shift linkage rod adjustment - Honda Rebel Forum
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post #1 of 13 Old 05-26-2018, 03:21 AM Thread Starter
 
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shift linkage rod adjustment

Hi everybody
I have a 1999 honda rebel 250. i realized that when I removed the linkage with the small arm that connects to the shaft so I could remove the small sprocket cover and reinstalled it back, i noticed that I could no longer shift into 1st or 2nd and when I did manage to make it change gear, it would be a pain to put it back into neutral. I've read the forum and stumbled upon a post with this image. I can't remember who posted it to give proper credit. however, my dilemma is with measuring these angles as trying to shove a protractor up in there to make an accurate angle measurement or trying to make a small little rig to read both angles simultaneously proves too inconvenient. what I was wondering is whether i could make a meaningful and accurate adjustment by using a rod length measurement instead of measuring the angles?

thank you for your time reading this post.
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post #2 of 13 Old 05-26-2018, 08:00 AM
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It doesn't have to be within seconds of arc to work - try doing it by eye. And don't forget to lube up all the pieces that seem to want to be lubed in that assembly.

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post #3 of 13 Old 05-26-2018, 09:04 AM
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Look for some small indentations in the shaft and clamp. Getting those to line up should do the trick. In the future, use a marker to place an X over the shaft and clamp. Makes reassembly very easy.

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post #4 of 13 Old 05-26-2018, 03:53 PM Thread Starter
 
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thank you for replying. thats the weird part. the clamp is properly aligned with the spline shaft. i can tell because the two indentation marks are right on top of each other. but when i try to shift. it feels like its not enough movement to make that click that tells me a gear change happened. i feel as though i might have to adjust the overall length of the linkage rod to get the shifter at the correct angle or height so i can shift. ive search the repair and owners manual but such information is hard to come by.
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post #5 of 13 Old 05-26-2018, 03:54 PM Thread Starter
 
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Quote:
Originally Posted by 01-7700 View Post
It doesn't have to be within seconds of arc to work - try doing it by eye. And don't forget to lube up all the pieces that seem to want to be lubed in that assembly.
thank you for replying. how off can i be if i went this route?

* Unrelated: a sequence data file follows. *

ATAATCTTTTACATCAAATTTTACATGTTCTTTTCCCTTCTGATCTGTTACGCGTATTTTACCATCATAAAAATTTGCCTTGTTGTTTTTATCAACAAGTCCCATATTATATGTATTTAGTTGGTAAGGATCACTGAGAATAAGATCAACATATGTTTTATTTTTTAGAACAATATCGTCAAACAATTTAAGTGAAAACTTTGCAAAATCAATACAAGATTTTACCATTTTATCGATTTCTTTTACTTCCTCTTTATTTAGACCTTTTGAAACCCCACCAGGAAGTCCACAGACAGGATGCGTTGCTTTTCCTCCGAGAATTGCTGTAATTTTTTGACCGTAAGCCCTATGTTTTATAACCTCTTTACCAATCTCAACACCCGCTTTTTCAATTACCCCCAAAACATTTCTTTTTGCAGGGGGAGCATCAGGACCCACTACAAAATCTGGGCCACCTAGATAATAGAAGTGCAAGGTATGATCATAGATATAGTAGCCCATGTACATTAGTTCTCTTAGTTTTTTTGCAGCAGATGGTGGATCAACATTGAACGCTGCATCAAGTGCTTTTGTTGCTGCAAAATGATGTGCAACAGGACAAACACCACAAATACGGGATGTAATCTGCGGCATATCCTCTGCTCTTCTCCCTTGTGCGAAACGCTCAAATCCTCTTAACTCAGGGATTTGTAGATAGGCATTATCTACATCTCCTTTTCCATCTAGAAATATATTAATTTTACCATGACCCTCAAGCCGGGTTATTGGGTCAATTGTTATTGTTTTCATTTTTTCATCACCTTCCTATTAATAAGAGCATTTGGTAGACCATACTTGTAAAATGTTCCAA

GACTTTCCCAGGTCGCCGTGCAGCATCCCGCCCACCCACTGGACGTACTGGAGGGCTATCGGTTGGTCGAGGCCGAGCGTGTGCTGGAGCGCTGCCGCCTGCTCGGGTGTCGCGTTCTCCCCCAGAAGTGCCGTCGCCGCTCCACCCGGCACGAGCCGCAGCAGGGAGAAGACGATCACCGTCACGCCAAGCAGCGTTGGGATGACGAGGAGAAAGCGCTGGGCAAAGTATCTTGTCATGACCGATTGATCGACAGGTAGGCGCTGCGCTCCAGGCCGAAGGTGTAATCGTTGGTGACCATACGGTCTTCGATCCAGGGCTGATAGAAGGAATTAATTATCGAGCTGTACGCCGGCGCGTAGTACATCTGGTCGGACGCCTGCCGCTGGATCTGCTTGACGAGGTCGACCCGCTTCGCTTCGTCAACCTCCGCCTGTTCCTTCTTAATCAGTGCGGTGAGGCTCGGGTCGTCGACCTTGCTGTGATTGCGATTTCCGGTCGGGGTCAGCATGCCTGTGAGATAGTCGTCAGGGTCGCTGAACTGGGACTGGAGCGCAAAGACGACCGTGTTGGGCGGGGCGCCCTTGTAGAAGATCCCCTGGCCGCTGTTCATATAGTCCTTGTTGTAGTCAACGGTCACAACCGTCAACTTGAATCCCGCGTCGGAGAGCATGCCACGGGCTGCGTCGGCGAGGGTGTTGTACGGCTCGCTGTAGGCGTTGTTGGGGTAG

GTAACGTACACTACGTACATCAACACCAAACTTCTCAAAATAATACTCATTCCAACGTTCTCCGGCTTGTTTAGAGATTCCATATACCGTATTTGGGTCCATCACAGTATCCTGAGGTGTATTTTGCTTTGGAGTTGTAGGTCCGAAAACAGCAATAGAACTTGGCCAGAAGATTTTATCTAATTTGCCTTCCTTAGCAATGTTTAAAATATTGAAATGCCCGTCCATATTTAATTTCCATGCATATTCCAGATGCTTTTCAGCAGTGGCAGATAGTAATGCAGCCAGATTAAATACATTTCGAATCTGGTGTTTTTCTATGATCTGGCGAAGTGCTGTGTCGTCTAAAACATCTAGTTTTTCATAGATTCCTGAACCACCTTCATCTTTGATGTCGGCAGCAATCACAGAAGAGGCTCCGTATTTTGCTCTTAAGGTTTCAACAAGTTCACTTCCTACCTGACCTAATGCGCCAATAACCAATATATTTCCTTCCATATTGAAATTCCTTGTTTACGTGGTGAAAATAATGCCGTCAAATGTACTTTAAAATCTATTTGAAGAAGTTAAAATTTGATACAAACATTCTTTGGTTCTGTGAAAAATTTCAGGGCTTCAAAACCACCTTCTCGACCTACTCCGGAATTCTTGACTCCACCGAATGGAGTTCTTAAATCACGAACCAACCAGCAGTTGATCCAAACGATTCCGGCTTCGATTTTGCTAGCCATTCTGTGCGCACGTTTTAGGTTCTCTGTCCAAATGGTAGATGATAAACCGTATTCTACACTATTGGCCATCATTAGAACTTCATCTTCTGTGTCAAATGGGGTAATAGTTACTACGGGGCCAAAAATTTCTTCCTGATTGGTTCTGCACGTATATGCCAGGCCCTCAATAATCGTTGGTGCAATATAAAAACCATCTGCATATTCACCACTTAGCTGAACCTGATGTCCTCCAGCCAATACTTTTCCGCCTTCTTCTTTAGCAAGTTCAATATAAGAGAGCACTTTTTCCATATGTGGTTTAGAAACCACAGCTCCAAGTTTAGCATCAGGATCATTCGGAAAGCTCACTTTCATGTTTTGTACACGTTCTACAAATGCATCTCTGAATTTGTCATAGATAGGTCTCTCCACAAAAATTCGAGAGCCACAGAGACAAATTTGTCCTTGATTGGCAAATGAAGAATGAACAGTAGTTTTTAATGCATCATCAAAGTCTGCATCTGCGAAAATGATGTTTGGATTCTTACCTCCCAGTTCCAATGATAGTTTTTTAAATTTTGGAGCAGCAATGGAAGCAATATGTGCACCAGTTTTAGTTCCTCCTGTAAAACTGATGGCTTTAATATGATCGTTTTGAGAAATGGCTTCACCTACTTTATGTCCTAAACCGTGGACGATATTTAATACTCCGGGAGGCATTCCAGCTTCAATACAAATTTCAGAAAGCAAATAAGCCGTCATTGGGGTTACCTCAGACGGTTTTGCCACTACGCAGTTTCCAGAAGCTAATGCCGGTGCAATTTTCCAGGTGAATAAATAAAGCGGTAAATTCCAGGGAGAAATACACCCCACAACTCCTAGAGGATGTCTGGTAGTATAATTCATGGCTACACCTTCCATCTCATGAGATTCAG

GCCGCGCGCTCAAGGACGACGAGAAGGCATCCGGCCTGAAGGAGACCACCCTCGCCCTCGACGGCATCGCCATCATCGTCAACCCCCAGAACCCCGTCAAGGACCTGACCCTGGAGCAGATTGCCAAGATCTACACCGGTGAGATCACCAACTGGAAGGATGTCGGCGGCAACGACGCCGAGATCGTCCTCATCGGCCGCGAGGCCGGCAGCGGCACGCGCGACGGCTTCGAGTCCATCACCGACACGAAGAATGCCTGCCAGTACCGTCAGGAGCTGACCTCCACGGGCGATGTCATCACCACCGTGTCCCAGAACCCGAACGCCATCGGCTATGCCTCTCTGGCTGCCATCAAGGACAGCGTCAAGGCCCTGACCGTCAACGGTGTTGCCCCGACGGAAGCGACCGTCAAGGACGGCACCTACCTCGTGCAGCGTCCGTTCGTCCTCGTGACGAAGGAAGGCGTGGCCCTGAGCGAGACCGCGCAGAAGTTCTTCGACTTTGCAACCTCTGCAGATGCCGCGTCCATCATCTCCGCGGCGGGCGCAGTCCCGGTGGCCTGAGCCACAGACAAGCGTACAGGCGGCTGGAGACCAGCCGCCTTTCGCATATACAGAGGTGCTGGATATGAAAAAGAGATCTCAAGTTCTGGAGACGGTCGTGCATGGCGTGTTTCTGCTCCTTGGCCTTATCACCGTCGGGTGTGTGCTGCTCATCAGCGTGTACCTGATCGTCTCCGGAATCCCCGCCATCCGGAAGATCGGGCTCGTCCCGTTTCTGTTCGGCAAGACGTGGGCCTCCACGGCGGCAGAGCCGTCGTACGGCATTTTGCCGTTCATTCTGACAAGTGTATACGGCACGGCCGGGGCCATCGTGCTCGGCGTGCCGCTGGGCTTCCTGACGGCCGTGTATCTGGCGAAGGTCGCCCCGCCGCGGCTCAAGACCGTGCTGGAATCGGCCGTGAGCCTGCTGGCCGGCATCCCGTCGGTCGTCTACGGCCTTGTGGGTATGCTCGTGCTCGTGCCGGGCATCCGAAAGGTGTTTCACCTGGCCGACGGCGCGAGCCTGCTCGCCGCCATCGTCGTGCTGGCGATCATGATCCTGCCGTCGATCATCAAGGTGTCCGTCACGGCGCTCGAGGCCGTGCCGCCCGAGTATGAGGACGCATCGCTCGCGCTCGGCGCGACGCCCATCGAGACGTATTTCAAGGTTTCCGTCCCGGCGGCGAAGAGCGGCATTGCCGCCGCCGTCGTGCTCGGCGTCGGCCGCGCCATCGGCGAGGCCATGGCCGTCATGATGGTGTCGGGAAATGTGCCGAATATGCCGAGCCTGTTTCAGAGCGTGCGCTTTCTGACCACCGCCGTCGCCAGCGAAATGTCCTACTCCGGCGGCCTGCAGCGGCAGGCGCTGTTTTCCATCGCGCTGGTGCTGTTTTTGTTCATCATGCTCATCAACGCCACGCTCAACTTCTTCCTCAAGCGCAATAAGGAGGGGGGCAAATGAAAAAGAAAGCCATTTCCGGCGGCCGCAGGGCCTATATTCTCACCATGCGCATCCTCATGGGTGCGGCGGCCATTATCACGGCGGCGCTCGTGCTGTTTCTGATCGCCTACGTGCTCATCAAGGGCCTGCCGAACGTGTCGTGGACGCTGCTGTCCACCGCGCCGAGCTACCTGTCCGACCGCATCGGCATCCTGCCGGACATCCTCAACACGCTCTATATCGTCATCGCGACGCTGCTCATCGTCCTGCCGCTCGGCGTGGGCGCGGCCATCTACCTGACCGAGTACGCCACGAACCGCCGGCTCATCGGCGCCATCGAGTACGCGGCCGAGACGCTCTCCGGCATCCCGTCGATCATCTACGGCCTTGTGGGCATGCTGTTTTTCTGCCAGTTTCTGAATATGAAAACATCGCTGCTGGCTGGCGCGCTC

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post #6 of 13 Old 05-26-2018, 04:20 PM
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You shouldn't be too far off. To answer your original question, from nut to nut on my bike it's a little less than 130mm. Did you lubricate the linkage, including the roller bearing in the left rear side cover?

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post #7 of 13 Old 05-26-2018, 04:51 PM Thread Starter
 
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Originally Posted by flitecontrol View Post
You shouldn't be too far off. To answer your original question, from nut to nut on my bike it's a little less than 130mm. Did you lubricate the linkage, including the roller bearing in the left rear side cover?
thank you. I will admit that I cleaned our the cover with degreaser and carb cleaner before I noticed a roller bearing. I didn't spray there directly but it could have had some effect. what kind of lubricant should I use? regular wheel bearing grease? the two linkages that are hidden under the rubber boots have not been lubricated. I wasn't even aware that they should be lubricated. it's my first time working on a bike. I'm used to working on cars.

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post #8 of 13 Old 05-26-2018, 06:05 PM
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Wheel bearing grease is what I use. Clean and lube under the boots, the shifter pivot bolt (#15 in the diagram below) and the roller bearing. There is a groove on the pivot bolt especially for holding grease. The acorn nut, number eighteen, is just a jam nut. Snug it down, but don't over tighten it. I like to use a drop of blue threadlocker to help keep it in place. https://www.cheapcycleparts.com/oemp...20a28fdb/pedal

You'll be surprised what a difference lubrication will make.

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post #9 of 13 Old 05-26-2018, 09:06 PM
 
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And just in the interest of correct nomenclature.... That bearing in the sprocket cover is called a needle bearing (because the "rollers" are very small diameter like needles) Roller bearing means something totally different.

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post #10 of 13 Old 05-29-2018, 10:33 AM
 
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Quote:
Originally Posted by Metalhead8711 View Post
... the clamp is properly aligned with the spline shaft. i can tell because the two indentation marks are right on top of each other. ....
If the alignment marks are aligned, and the pivot is lubed, you have some lee-way, start with eye-ball good enough to parallel.
Mine had a very short PO, the rod was lengthened considerably to account for short legs and it worked fine for them, I did have to adjust it back down to an angle comfortable for me.

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